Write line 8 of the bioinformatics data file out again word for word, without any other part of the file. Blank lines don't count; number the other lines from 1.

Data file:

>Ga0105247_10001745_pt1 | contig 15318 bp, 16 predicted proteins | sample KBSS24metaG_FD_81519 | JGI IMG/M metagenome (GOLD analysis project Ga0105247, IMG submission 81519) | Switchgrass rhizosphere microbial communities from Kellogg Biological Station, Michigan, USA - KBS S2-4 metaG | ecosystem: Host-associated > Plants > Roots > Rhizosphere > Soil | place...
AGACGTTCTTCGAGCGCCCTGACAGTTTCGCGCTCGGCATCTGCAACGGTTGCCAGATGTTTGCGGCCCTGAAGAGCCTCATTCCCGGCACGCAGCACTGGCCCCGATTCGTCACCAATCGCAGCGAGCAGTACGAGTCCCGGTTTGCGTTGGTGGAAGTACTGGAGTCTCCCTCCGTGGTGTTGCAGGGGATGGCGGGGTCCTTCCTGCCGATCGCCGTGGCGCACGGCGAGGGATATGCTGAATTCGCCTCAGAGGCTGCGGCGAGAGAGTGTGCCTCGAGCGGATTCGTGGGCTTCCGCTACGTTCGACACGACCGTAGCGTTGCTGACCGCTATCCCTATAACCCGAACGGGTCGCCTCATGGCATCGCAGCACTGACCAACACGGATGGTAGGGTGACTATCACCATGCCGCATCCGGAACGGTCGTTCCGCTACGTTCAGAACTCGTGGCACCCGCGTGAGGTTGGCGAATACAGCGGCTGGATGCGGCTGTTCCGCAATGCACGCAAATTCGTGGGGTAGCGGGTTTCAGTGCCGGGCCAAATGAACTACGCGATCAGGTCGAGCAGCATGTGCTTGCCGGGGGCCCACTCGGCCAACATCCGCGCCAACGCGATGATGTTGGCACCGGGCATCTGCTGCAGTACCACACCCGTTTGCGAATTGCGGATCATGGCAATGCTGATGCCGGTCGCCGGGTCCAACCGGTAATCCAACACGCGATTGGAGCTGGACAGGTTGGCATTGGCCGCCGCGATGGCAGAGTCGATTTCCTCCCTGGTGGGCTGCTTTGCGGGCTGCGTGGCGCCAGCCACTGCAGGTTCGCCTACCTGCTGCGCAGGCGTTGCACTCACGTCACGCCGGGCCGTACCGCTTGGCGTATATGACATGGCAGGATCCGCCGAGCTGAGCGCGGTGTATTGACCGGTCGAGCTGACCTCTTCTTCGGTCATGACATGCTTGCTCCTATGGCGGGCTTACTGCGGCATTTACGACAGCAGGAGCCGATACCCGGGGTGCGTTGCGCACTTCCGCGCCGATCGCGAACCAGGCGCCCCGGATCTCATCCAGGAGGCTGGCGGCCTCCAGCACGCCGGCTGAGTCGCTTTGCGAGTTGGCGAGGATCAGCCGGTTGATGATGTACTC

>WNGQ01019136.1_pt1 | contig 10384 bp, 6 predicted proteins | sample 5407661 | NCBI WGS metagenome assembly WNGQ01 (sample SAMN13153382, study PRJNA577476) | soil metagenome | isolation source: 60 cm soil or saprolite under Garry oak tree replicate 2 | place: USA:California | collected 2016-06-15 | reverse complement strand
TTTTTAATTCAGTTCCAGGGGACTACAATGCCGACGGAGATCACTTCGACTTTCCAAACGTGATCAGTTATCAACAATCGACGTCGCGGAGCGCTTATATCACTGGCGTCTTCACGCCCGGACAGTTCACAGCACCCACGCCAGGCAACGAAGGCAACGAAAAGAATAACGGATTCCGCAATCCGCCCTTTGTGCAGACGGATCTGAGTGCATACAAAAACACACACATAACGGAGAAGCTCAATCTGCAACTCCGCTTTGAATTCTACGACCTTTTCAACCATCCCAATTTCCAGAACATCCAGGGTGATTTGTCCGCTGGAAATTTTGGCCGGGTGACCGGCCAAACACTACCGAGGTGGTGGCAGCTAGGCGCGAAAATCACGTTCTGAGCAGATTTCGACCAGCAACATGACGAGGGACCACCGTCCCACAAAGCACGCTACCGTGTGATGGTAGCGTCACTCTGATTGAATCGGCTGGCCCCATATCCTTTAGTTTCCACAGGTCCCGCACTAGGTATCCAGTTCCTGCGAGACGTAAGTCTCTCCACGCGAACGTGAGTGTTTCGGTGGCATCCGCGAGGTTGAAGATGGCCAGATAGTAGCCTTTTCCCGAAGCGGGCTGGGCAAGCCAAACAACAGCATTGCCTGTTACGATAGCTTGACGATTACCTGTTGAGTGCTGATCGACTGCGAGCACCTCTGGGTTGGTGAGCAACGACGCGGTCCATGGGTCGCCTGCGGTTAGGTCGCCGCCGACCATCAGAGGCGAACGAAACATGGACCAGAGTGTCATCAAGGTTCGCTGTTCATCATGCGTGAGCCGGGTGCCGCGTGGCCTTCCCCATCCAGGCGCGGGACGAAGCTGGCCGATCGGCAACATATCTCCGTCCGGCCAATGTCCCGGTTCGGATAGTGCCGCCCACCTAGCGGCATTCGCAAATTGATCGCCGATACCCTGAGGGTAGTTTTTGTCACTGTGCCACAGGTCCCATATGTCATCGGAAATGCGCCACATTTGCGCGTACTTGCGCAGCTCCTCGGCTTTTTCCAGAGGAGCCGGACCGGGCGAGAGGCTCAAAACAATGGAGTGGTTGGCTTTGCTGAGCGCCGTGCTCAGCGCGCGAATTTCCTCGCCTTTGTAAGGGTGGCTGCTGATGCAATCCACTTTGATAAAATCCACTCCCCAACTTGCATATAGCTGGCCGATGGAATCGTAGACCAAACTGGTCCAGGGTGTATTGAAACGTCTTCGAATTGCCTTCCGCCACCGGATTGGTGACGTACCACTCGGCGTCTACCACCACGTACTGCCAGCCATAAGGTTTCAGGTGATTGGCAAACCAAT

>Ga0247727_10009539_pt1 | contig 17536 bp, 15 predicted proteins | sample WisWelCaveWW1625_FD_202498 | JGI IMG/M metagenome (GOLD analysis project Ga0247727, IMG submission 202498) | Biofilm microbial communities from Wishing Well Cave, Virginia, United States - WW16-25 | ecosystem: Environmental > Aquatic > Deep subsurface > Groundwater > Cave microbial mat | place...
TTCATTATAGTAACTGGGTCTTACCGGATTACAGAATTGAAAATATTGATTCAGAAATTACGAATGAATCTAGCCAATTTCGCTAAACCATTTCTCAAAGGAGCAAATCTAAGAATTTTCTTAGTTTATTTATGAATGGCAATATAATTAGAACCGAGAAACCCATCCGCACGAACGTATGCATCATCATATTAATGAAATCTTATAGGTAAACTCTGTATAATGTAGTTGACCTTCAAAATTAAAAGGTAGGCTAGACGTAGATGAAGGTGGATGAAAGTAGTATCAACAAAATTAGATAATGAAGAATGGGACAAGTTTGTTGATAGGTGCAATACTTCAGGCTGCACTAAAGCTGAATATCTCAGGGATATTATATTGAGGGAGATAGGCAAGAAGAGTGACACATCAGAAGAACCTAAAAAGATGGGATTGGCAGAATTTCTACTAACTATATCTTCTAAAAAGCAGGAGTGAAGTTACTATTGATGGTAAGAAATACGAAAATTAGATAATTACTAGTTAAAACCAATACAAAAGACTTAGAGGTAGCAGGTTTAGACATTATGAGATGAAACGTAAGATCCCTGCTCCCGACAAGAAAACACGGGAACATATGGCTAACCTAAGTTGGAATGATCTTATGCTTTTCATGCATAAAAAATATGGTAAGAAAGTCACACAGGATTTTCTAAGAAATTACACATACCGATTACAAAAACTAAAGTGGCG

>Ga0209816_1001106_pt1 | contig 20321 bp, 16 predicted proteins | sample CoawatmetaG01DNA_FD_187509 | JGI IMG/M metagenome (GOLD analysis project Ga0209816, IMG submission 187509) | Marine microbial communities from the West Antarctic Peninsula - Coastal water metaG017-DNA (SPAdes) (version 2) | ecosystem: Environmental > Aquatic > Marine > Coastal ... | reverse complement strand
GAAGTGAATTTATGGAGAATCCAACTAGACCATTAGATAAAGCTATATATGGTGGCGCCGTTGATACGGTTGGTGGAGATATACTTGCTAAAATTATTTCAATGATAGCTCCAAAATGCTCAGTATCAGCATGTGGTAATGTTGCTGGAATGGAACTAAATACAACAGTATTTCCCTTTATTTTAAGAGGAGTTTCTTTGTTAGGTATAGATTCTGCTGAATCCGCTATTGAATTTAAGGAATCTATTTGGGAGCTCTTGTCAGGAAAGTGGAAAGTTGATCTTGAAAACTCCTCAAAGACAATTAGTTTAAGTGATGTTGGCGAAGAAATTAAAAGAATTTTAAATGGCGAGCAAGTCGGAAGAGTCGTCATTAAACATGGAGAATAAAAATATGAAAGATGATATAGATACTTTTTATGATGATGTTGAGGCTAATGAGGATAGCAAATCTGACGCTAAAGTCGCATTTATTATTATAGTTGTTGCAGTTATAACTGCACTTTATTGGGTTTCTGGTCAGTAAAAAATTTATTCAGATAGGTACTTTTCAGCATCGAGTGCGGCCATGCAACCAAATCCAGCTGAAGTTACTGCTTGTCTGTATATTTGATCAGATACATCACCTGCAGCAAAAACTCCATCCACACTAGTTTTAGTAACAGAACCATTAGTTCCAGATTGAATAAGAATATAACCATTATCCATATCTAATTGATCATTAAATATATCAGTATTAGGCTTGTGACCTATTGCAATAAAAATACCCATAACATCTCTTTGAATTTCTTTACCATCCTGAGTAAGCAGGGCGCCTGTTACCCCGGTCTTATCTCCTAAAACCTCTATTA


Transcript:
GAAGTGAATTTATGGAGAATCCAACTAGACCATTAGATAAAGCTATATATGGTGGCGCCGTTGATACGGTTGGTGGAGATATACTTGCTAAAATTATTTCAATGATAGCTCCAAAATGCTCAGTATCAGCATGTGGTAATGTTGCTGGAATGGAACTAAATACAACAGTATTTCCCTTTATTTTAAGAGGAGTTTCTTTGTTAGGTATAGATTCTGCTGAATCCGCTATTGAATTTAAGGAATCTATTTGGGAGCTCTTGTCAGGAAAGTGGAAAGTTGATCTTGAAAACTCCTCAAAGACAATTAGTTTAAGTGATGTTGGCGAAGAAATTAAAAGAATTTTAAATGGCGAGCAAGTCGGAAGAGTCGTCATTAAACATGGAGAATAAAAATATGAAAGATGATATAGATACTTTTTATGATGATGTTGAGGCTAATGAGGATAGCAAATCTGACGCTAAAGTCGCATTTATTATTATAGTTGTTGCAGTTATAACTGCACTTTATTGGGTTTCTGGTCAGTAAAAAATTTATTCAGATAGGTACTTTTCAGCATCGAGTGCGGCCATGCAACCAAATCCAGCTGAAGTTACTGCTTGTCTGTATATTTGATCAGATACATCACCTGCAGCAAAAACTCCATCCACACTAGTTTTAGTAACAGAACCATTAGTTCCAGATTGAATAAGAATATAACCATTATCCATATCTAATTGATCATTAAATATATCAGTATTAGGCTTGTGACCTATTGCAATAAAAATACCCATAACATCTCTTTGAATTTCTTTACCATCCTGAGTAAGCAGGGCGCCTGTTACCCCGGTCTTATCTCCTAAAACCTCTATTA